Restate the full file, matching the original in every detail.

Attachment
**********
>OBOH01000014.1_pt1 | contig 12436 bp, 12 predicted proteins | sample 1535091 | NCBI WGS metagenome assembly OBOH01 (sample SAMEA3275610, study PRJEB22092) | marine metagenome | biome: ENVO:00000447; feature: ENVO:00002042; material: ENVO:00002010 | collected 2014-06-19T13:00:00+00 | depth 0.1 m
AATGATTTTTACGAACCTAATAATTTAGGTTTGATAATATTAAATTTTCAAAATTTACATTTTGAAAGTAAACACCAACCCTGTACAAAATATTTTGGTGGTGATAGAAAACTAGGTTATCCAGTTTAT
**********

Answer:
>OBOH01000014.1_pt1 | contig 12436 bp, 12 predicted proteins | sample 1535091 | NCBI WGS metagenome assembly OBOH01 (sample SAMEA3275610, study PRJEB22092) | marine metagenome | biome: ENVO:00000447; feature: ENVO:00002042; material: ENVO:00002010 | collected 2014-06-19T13:00:00+00 | depth 0.1 m
AATGATTTTTACGAACCTAATAATTTAGGTTTGATAATATTAAATTTTCAAAATTTACATTTTGAAAGTAAACACCAACCCTGTACAAAATATTTTGGTGGTGATAGAAAACTAGGTTATCCAGTTTAT